Horse and Harness

The eternal nowhere comes to mind.
Domain of formulas and variations,
the way a kite tugs at the rein of springtime

    (it reminds me of your dress against a pale blue wall,
    its ruched edges knifing through the dusk).

Once you sent me sugar and cigarettes,
the box with a painted-on ribbon,
shade of red and a perfect seam.

I was expecting that.
I knew you would.
Why else do we talk about chapels and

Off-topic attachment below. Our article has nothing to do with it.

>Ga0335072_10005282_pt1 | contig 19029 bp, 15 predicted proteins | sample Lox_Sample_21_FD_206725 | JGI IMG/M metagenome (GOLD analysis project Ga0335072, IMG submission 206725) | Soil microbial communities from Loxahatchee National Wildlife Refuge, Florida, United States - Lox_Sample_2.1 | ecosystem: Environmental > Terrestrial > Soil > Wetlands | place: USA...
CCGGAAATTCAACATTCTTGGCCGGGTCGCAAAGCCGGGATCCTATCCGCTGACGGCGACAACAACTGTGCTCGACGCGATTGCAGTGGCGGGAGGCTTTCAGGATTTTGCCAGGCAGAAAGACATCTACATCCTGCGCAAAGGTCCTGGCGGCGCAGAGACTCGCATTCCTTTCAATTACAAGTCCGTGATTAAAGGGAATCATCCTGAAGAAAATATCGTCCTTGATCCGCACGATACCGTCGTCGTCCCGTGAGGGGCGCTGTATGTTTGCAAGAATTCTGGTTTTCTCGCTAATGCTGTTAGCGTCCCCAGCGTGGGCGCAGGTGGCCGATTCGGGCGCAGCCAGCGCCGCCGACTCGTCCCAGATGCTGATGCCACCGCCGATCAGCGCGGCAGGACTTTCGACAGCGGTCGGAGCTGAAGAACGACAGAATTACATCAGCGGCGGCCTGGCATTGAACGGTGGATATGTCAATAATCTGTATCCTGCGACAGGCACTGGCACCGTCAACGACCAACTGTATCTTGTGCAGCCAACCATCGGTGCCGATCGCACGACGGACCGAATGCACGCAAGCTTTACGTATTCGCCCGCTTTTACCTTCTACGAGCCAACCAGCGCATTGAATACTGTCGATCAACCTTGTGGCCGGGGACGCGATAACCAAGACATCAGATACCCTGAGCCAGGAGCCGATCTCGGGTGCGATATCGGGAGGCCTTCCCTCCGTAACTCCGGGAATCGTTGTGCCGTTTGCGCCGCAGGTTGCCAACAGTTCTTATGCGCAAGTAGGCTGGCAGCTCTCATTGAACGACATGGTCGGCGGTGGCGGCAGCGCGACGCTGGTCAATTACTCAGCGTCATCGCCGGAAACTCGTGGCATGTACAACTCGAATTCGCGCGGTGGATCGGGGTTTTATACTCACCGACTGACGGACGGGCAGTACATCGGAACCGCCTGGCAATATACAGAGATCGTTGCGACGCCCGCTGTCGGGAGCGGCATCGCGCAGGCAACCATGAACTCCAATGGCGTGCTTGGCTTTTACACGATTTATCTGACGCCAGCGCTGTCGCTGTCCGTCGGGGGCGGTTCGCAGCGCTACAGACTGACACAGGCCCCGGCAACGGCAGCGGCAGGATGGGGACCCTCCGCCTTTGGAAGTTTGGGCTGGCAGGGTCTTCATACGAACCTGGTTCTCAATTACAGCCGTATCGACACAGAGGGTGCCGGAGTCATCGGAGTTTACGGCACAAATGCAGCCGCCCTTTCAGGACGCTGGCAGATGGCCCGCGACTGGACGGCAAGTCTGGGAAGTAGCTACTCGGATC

other instruments of precise emptiness?

    You said there are few things in life that …

Now I realize that only a handful of people will
fly a kite successfully in their lifetime.
Hands too heavy, unwilling.

And I remember that you kept fixing your dress,
that it was always making you unhappy.

Andrei Guruianu was born in Romania and moved to the United States in 1991. Guruianu’s work has been published in numerous literary journals and magazines around the world, both in print and online. He has been featured by former U.S. Poet Laureate Ted Kooser in his column American Life in Poetry.

 He currently lives in New York City where he teaches in the Expository Writing Program at New York University.